I find that music can sometimes be so fabricated you can’t touch it. Tracks playing, other people penning the music. Lyrics can be catchy, but still and lifeless, produced in a backroom by someone who doesn’t know the artist or the story that they are trying to sing.
It took several switches today on the radio dial to find a song with some sort of message or purpose. Normally I would usually hum along to whatever Christian music was playing at the time since I had my kids in the car, but today was different. Today I needed more than manufactured fluff.
I got agitated with every rhythm and turned back and forth between the Coffee House channel and Classic Vinyl, but nothing seemed to give way. Usually Paul Simon may do it for me, but not today. No; I needed something much deeper than that…
And so a song came on that I hadn’t heard in awhile, Imagine Dragons’ “It’s Time”, whose lyrics began to remind me of a more complicated time in my life. And although I wanted to turn it off, I couldn’t. Even with the polished track, you could feel and understand the songs depth and overreaching power to remind us that we are who God created us to be.
I wondered if the song wasn’t quite so manufactured, if it was in its most raw and pure form, if it would affect me differently. I quickly found the acoustic version to test out my theory, which quickly proved true. Unadulterated and unfiltered, unmanufactured, imperfect, pure voice and rhythm, I couldn’t help but think that this was such a metaphor for the lives we live. If we could live our lives acoustically, real, no cloudiness, extras, filters, in our purest most honest form, wouldn’t the music sound so much sweeter?
I realized how afraid I was of living like that. Of continuing to expose who I am and how God is changing me. Exposing my faults, talking about my troubles and complexities. I realized just how hard it was to be a raw and honest human.
When you read or listen to the words of those people who you know are being completely honest, it reminds you how hard it was for them and that we are not alone. The song, the writing sounds different, almost uneven and uncomfortable. There are trembling voices, unsteady words, awkwardness and how could you’s. The reality is what makes us uncomfortable, or as Dan Reynolds puts it, “When a song is most honest and most raw that’s when you know you’re doing something right.”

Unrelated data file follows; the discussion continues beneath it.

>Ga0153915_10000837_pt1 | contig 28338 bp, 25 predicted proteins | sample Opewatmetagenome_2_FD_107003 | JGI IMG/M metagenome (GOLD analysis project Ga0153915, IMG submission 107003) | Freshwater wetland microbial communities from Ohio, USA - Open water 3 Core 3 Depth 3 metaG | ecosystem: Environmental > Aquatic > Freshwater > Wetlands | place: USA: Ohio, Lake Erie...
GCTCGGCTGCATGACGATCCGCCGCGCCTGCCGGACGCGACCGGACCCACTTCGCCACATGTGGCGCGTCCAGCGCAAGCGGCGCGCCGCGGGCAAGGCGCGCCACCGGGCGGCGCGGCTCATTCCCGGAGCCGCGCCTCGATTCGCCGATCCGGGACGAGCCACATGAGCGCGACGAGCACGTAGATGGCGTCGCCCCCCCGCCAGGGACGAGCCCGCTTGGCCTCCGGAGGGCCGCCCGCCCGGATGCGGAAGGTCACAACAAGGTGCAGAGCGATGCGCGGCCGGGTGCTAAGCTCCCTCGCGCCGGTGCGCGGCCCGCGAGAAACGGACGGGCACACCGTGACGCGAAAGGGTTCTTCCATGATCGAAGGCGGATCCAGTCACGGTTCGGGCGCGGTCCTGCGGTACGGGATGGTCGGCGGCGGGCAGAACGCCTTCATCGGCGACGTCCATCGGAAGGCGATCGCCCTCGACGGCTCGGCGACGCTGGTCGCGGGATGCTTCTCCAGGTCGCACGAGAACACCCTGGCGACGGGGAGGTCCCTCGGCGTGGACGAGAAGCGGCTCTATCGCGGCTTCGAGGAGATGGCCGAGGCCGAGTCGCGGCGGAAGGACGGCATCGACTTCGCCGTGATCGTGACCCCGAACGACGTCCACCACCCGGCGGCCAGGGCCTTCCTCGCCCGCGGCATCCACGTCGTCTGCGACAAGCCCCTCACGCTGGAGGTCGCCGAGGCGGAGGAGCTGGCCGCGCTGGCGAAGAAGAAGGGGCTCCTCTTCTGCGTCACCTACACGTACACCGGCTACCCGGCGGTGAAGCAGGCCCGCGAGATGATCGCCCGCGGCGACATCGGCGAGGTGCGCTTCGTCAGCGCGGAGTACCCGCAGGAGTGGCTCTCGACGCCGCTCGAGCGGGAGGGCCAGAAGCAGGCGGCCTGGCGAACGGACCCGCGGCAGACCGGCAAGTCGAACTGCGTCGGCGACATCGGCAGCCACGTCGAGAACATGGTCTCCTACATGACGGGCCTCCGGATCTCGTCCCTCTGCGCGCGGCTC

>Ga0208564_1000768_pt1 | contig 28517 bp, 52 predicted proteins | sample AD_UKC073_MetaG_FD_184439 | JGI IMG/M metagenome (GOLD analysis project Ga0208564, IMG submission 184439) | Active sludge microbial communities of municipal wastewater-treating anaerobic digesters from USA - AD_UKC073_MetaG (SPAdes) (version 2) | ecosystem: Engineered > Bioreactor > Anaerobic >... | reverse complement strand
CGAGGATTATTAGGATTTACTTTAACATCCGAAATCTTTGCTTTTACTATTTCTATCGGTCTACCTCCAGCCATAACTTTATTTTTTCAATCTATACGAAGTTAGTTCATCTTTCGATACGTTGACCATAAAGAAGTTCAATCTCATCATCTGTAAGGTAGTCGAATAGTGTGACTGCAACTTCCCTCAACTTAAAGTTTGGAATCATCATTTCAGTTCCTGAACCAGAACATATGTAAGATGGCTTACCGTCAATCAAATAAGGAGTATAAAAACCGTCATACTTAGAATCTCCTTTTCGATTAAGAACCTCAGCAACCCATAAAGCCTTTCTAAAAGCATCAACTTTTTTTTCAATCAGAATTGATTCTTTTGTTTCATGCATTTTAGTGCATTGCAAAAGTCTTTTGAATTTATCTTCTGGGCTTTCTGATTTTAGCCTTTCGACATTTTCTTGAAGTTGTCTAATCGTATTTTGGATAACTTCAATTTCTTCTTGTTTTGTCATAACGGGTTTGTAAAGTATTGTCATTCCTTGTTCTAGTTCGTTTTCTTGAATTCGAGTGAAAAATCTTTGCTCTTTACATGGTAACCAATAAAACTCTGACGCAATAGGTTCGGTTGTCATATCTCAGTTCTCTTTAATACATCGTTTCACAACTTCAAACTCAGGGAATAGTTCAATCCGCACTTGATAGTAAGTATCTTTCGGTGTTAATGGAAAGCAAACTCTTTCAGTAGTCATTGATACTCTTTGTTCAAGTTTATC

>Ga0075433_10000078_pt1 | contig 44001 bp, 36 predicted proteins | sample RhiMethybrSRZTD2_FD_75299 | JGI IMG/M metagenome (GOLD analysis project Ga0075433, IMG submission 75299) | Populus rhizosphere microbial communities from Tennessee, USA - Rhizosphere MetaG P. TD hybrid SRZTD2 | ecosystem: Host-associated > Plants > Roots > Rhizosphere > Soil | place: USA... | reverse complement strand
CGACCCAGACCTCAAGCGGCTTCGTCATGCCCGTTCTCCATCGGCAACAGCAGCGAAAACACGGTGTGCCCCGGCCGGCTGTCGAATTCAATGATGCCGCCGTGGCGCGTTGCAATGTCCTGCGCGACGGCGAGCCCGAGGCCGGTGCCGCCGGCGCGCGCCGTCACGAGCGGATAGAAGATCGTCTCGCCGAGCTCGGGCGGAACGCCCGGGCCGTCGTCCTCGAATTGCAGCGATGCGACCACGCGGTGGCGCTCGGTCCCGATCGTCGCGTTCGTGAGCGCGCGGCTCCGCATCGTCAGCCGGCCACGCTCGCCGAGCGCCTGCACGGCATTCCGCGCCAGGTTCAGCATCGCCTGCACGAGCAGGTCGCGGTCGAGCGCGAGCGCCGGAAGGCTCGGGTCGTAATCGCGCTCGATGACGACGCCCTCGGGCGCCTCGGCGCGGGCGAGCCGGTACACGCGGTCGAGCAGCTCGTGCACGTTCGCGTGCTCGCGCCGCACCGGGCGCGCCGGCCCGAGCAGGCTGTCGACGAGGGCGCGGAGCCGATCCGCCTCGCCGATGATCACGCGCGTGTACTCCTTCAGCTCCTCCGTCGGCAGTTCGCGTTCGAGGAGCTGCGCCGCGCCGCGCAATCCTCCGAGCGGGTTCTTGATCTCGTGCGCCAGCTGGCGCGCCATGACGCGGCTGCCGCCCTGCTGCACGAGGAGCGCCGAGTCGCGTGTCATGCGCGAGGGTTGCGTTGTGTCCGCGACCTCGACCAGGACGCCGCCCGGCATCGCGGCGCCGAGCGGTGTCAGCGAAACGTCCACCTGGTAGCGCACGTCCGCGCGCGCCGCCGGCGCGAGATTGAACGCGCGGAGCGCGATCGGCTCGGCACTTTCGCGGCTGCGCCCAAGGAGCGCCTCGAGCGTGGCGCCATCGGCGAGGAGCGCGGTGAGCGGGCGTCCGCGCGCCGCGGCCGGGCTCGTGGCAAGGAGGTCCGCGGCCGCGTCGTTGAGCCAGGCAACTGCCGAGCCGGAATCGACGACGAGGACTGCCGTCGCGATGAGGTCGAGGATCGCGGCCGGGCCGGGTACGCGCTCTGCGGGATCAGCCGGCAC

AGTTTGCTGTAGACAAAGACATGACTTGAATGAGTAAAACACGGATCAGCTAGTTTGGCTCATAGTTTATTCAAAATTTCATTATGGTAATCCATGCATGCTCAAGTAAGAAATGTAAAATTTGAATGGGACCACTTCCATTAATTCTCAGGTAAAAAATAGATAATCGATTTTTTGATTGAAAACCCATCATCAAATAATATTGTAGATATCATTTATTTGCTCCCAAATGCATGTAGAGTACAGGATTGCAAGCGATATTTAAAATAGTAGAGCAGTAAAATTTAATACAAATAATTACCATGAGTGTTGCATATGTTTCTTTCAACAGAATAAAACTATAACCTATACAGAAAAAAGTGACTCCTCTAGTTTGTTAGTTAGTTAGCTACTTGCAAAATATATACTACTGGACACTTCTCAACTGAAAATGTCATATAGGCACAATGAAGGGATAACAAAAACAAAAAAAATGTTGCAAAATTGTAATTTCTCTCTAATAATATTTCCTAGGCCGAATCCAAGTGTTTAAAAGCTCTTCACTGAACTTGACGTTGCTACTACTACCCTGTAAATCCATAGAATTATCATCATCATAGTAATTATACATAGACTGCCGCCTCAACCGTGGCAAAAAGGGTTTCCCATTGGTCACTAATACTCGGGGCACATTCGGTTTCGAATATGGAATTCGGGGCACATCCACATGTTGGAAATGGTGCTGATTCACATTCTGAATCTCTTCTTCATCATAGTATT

I am terrified. Terrified to just be who I am, terrified I’m not good enough, terrified that maybe I’ll be a terrible failure at Christianity, for the road is oftentimes fraught with rockiness and heartache. I remembered yesterday when I asked God, no, no rather I screamed out loud, “Where the F are you??????”
But I cannot be anything else than who I am. I can’t be a boxed in Christian. I am not a saint. I am just trying to be me.
We all know the story, don’t we? Zacharias (an “official” “ordained-type” priest) goes in his proper time to offer incense within the Temple. The Angel Gabriel appears to him there, announcing the upcoming birth of John the Baptist, along with his role as forerunner and preparer of the way of the Lord.
Zacharias responds, objecting, “How will I know this for certain? For I am an old man and my wife is advanced in years.” [v. 18] Gabriel then identifies himself by name, and declares that Zacharias will be mute until his words were fulfilled.
Time passes and so things come about. Zacharias regains his voice finally upon naming his son “John” at his circumcision, in response to community objections because this is not family name of their line.
We all know this story, too, don’t we? We see this played out in Christmas pageants almost annually, no? The Angel Gabriel appears to Mary, declares her favored, calms her confusion, and announces that she will conceive the Son of the Most High and name Him Jesus.
Mary seems to respond much as did Zacharias, pointing out a physical incongruity as she says, “How can this be, since I am a virgin?” [v. 34]
But far from punishing her, as it could seem Gabriel did to Zacharias, the angel answers graciously with not only the answer to her question (that the power of the Most High would overshadow her), but he gives her an additional sign declaring that Elizabeth (her kinswoman) is six months along expecting the birth of John. Their exchange ends with “’nothing will be impossible with God.’ And Mary said, ‘Behold the bondslave of the Lord; may it be done to me according to your word.’ And the angel departed from her” [vv. 37-38]
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So, like, am I the only one who ever wondered, “what’s the difference here?”
Zacharias clearly ticked Gabriel off, while Mary didn’t. It’s one thing to point to the “rank order” difference between them. There’s certainly a difference of “graciousness” between them. Lots of flavorful differences, but I always sensed there was more here than that.
And… why should we care? What difference does, or should, it make to us… to you and me… here and now… why these two encounters went the way they did?
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I think the answer to both questions is the same one… “Faith”.